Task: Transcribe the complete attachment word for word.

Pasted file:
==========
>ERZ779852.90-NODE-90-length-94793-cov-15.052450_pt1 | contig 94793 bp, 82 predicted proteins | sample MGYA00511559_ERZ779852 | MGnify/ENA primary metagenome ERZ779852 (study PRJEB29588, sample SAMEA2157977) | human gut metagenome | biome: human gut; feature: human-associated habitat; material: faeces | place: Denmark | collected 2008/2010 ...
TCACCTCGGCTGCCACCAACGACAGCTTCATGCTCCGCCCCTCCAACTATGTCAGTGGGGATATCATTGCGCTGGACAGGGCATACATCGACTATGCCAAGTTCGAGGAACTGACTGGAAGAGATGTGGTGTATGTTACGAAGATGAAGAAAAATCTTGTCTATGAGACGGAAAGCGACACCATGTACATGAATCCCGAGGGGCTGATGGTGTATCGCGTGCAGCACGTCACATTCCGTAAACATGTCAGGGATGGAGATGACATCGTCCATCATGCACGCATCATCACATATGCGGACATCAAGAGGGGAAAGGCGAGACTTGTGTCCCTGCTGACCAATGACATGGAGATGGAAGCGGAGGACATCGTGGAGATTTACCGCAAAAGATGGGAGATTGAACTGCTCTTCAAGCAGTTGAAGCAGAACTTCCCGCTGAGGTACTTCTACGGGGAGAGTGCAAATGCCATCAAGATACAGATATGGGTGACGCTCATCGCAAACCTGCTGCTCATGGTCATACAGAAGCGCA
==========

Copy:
>ERZ779852.90-NODE-90-length-94793-cov-15.052450_pt1 | contig 94793 bp, 82 predicted proteins | sample MGYA00511559_ERZ779852 | MGnify/ENA primary metagenome ERZ779852 (study PRJEB29588, sample SAMEA2157977) | human gut metagenome | biome: human gut; feature: human-associated habitat; material: faeces | place: Denmark | collected 2008/2010 ...
TCACCTCGGCTGCCACCAACGACAGCTTCATGCTCCGCCCCTCCAACTATGTCAGTGGGGATATCATTGCGCTGGACAGGGCATACATCGACTATGCCAAGTTCGAGGAACTGACTGGAAGAGATGTGGTGTATGTTACGAAGATGAAGAAAAATCTTGTCTATGAGACGGAAAGCGACACCATGTACATGAATCCCGAGGGGCTGATGGTGTATCGCGTGCAGCACGTCACATTCCGTAAACATGTCAGGGATGGAGATGACATCGTCCATCATGCACGCATCATCACATATGCGGACATCAAGAGGGGAAAGGCGAGACTTGTGTCCCTGCTGACCAATGACATGGAGATGGAAGCGGAGGACATCGTGGAGATTTACCGCAAAAGATGGGAGATTGAACTGCTCTTCAAGCAGTTGAAGCAGAACTTCCCGCTGAGGTACTTCTACGGGGAGAGTGCAAATGCCATCAAGATACAGATATGGGTGACGCTCATCGCAAACCTGCTGCTCATGGTCATACAGAAGCGCA